David Parker prepares an unusual Greek inspired aubergine dish from one of the most popular cookbooks of 2014/2015, Yotam Ottolenghi's 'Plenty More'. Is it worth the hype?
Yotam Ottolenghi is lauded as the man who 'sexed up vegetables' and I initially wondered if he was to blame for the somewhat rude looking photos you can find of various vegetables on the internet. While I couldn't find evidence to support this, I did discover he is a well-known writer, chef and restauranteur. You may be familiar with his successful book Plenty, which the aptly named Plenty More follows on from. He is a somewhat expert in vegetarian dishes having written a column entitled 'The New Vegetarian' in the Guardian (UK) for years, and this book focuses mainly on vegetable-based dishes.
Of all the recipe books I've brought home this has been the one most people have wanted to own. I've already recommended it as a wedding present. There are so many vibrant and relatively simple recipes that you know are going to taste good. As a result, it was hard for me to find a recipe to measure the quality of the book by, but as soon as I saw the Kadaifi Aubergine Parcels I knew I had to try them.
Kadaifi is a shredded pastry from Greece, also known as Kataifi, which is actually surprisingly easy to find if you happen to live near a Farro Fresh. How horribly Auckland of me to assume that everyone reading this would live in Auckland. You probably don't, in which case Yotam suggests buying it online, or you could click here and look for a local supplier.
I will definitely be buying it again to experiment with - it's so beautiful and unlike anything I've seen before really. Apparently it's most commonly used to make something very similar to Baklava and imagining the crisp texture of the pastry with the honey and nuts I'm sure that is well worth an attempt too!
So. The recipe. The aubergines needed to be roasted until the skins had charred so I pierced them and got them into the oven. The recipe had called for four medium aubergines but I got three large ones that equalled the weight specified in the recipe. It's not often recipes give you weights with vegetables but it's quite handy.
While they were roasting the recipe suggests getting on with the Pepper Salsa, so into the oven went a capsicum, red chilli and three cloves of garlic. The chilli exploded in the oven with a deep 'poof' sound, which gave me a bit of a fright but certainly made peeling the skin off of it easy! The capsicum stayed in the oven for a further 20 minutes and when it was cooked I put it in a bowl covered with plastic wrap to cool and further steam itself.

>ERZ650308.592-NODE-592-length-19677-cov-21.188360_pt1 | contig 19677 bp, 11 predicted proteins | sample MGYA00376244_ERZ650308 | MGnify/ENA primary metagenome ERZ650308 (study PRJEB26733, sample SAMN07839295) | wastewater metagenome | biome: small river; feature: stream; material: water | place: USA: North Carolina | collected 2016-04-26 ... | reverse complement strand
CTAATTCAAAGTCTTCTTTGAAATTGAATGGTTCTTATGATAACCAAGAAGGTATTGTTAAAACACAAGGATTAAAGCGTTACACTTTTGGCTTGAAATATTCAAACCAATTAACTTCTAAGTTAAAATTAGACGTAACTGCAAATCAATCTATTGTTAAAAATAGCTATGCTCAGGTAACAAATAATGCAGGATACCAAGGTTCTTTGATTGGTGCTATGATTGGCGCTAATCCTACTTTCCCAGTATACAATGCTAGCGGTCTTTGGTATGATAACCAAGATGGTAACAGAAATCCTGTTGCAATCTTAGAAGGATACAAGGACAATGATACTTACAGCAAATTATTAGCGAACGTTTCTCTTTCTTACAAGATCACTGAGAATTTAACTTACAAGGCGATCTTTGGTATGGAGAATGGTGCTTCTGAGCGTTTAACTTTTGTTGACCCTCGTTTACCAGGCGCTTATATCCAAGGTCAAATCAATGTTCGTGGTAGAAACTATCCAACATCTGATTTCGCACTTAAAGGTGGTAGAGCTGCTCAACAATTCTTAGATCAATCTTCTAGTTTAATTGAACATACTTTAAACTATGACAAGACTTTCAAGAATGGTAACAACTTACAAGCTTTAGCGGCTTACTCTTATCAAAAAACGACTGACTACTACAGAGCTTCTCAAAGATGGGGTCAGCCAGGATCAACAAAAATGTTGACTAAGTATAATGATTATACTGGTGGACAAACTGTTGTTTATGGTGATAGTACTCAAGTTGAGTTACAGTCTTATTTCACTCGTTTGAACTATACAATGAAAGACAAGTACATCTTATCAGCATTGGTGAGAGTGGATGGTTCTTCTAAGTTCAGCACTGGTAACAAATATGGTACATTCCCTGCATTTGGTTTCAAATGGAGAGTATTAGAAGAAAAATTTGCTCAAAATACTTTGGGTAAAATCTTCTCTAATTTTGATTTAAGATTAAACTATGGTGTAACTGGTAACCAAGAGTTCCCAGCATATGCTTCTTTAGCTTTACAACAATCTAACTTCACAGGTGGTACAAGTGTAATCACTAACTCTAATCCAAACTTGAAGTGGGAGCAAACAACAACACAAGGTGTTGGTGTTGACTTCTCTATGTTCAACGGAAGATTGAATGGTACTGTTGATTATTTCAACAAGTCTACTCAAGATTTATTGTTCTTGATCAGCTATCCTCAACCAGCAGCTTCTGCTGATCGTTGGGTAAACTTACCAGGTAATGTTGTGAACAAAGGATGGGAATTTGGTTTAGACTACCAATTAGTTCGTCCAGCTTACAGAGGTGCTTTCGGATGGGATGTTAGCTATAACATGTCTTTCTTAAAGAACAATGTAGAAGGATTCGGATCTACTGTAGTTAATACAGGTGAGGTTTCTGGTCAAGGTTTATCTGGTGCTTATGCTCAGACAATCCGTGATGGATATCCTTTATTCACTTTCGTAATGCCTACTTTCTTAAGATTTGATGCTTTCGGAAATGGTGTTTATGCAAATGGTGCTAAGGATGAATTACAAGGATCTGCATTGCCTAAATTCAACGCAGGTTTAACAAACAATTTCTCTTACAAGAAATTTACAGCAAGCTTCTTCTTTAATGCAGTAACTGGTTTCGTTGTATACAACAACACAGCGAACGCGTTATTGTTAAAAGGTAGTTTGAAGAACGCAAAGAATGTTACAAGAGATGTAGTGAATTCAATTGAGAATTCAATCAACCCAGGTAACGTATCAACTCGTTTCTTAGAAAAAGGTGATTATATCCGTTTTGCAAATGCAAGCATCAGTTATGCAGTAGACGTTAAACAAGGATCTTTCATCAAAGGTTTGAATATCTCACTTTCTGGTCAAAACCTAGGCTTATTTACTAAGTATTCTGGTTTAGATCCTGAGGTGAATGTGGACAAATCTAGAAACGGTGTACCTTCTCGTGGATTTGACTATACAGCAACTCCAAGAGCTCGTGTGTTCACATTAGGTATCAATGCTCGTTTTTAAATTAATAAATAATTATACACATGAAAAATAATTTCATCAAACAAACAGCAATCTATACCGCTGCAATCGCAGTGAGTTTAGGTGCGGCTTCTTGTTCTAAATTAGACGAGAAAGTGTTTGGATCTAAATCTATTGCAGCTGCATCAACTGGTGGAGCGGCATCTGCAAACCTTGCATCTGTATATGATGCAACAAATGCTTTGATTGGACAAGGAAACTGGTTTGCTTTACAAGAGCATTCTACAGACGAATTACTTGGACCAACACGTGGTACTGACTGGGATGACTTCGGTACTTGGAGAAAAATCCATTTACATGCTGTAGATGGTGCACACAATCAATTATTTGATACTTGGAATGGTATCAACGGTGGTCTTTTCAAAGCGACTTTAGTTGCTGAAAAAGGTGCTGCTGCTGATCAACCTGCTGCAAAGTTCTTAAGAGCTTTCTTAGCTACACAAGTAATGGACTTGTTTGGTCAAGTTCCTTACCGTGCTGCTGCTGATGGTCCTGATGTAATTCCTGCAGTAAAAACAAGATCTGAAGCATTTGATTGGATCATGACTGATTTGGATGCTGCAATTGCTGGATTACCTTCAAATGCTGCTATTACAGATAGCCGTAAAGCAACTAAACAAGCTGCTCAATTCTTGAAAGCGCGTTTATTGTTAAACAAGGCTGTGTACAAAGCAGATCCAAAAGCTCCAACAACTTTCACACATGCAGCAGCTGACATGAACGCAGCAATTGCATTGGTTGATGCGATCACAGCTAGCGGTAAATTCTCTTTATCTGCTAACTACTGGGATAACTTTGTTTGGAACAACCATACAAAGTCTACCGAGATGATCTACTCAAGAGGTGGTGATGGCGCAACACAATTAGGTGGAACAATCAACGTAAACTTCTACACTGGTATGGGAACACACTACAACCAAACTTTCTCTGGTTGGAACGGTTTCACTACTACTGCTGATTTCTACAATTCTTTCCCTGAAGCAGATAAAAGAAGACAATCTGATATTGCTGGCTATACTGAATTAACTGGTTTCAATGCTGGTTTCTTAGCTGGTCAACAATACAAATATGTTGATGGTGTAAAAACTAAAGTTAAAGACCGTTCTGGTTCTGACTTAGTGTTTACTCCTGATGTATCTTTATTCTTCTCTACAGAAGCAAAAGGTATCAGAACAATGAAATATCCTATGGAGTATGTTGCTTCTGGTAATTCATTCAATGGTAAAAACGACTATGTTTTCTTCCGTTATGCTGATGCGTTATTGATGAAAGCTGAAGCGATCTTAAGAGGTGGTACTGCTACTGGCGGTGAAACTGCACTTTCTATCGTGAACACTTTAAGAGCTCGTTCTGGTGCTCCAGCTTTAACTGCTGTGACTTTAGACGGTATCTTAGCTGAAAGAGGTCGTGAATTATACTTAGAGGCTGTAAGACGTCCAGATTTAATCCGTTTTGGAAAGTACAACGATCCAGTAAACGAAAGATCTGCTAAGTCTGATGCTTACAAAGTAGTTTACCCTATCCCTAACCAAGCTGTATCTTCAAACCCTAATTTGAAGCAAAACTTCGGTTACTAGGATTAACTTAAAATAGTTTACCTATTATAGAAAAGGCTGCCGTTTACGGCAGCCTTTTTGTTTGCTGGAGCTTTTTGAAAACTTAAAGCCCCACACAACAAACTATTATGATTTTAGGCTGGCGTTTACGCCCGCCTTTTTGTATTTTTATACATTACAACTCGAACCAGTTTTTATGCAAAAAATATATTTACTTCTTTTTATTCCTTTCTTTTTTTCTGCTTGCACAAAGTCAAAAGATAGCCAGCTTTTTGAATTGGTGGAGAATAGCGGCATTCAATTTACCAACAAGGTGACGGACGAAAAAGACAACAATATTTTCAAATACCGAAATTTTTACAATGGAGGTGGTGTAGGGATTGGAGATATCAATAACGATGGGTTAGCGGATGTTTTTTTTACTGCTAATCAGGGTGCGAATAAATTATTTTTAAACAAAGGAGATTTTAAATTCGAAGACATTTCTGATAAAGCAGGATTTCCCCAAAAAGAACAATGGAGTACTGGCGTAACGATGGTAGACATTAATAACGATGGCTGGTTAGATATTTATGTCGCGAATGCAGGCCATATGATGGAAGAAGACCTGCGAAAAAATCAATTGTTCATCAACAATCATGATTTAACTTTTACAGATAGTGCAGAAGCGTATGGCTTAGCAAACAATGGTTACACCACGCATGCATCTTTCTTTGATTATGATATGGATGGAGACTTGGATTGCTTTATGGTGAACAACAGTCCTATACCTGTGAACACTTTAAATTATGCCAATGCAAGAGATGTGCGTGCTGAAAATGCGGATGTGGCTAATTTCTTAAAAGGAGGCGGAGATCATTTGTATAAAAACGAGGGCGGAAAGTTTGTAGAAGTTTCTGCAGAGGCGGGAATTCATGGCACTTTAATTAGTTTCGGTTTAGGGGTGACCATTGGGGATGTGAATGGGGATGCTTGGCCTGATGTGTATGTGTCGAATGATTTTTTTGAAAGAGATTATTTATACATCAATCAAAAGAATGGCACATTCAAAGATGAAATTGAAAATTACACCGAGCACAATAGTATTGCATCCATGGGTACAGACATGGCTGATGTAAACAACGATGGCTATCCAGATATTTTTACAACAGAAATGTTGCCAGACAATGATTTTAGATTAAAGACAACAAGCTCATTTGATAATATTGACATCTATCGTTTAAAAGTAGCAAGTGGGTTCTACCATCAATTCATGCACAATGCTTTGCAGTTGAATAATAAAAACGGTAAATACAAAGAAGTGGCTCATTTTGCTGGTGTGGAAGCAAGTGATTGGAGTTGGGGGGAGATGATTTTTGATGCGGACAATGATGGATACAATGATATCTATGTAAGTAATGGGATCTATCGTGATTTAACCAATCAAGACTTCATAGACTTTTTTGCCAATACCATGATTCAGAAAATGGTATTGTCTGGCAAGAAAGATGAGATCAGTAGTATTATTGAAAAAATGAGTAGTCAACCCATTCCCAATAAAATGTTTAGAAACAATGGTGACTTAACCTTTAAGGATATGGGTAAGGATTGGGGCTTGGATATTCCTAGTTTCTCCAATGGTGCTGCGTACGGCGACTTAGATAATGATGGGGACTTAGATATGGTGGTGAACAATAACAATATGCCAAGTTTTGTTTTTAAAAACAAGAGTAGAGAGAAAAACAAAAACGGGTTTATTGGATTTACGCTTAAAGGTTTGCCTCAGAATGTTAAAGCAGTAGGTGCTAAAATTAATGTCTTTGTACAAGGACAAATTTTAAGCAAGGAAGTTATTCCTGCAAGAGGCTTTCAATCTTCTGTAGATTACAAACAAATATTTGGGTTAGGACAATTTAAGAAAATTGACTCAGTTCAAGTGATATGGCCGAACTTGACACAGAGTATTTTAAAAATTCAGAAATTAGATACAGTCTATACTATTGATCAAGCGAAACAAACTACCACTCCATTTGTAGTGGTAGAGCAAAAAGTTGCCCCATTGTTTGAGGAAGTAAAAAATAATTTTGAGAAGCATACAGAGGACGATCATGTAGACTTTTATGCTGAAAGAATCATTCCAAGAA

While this was going on I started to dice the tomato, but as I started I realised that I should probably de-seed it before dicing. In the book it says to de-seed half of the tomato to be blended but it didn't say to de-seed the diced tomato...I took a look at the photo and I couldn't see any seeds so I de-seeded! I would usually do so for a salsa to get rid of excess liquid, and the seeds that can have a bit of a bitter taste. I also finely diced the onion.
The capsicum was cool enough to peel by now so I did so and put it in the food processor with 2 de-seeded tomatoes, the garlic and chili. I then blended that into a paste, but it was more like a soup. I added the olive oil while blending more, but instead of making a thick sauce it was quite runny, maybe my food processor is too good?
When I added the diced tomato and onion it looked more like the picture but still quite watery. When I decanted it into the bowl I used a slotted spoon to get rid of a bit of the liquid.
The aubergines had charred quite nicely by this point, my family were beginning to complain about the smell of them with cries of "They're burning!" (sigh, they're meant to!) so I pulled them out of the oven, but having nothing to do by this point I got stuck right into slicing them up and scooping out the centers.
The aubergine flesh got put into a colander and left to drain and a surprising amount of liquid came out.
Next I travelled to the garden to gather together 25 grams of parsley. I returned with a big handful, but upon weighing discovered it was a mere 3 grams worth. I went back out to the garden and picked almost all of the parsley growing and it amounted to 18 grams. It was A LOT of parsley. I don't think the photo conveys accurately how much parsley there was - I was worried by it - but once it was chopped up it didn't seem too much.
When the aubergine was fully drained I combined it with a beaten egg, the ricotta, roughly grated peccorino, parsley and salt and pepper and I was ready for the assembly of the parcels!
I measured out 20g of the Kadaifi pastry in a bowl, rubbed through a mixed tablespoon of melted butter and oil and spread the pastry onto a work surface.
In the book there was a long photo essay of one of these parcels being assembled and I thought it would be very difficult. It was in fact very easy. A generous 1½ teaspoon of the filling placed on top and then rolled into a ball my first parcel was ready to be placed into the baking tray.
I don't know if I was being parsimonious with the filling but I managed to get 18 nests before running out, even after I started going for 2 heaped teaspoons per nest halfway through. Fortunately the pastry comes in a 375g bag and I had exactly the right amount to use up the filling.
These were as impressive as the photo suggested - they were almost alien looking. They're quite light in the mouth but surprisingly filling. The salsa is the perfect accompaniment, though personally I would prefer a little more kick - perhaps an extra chili or two and more onion. The filling was great! Everyone loved them, even my parents who don't usually enjoy sheep and goat's cheese (I waited to tell them peccorino is from sheep's milk) which I could definitely taste.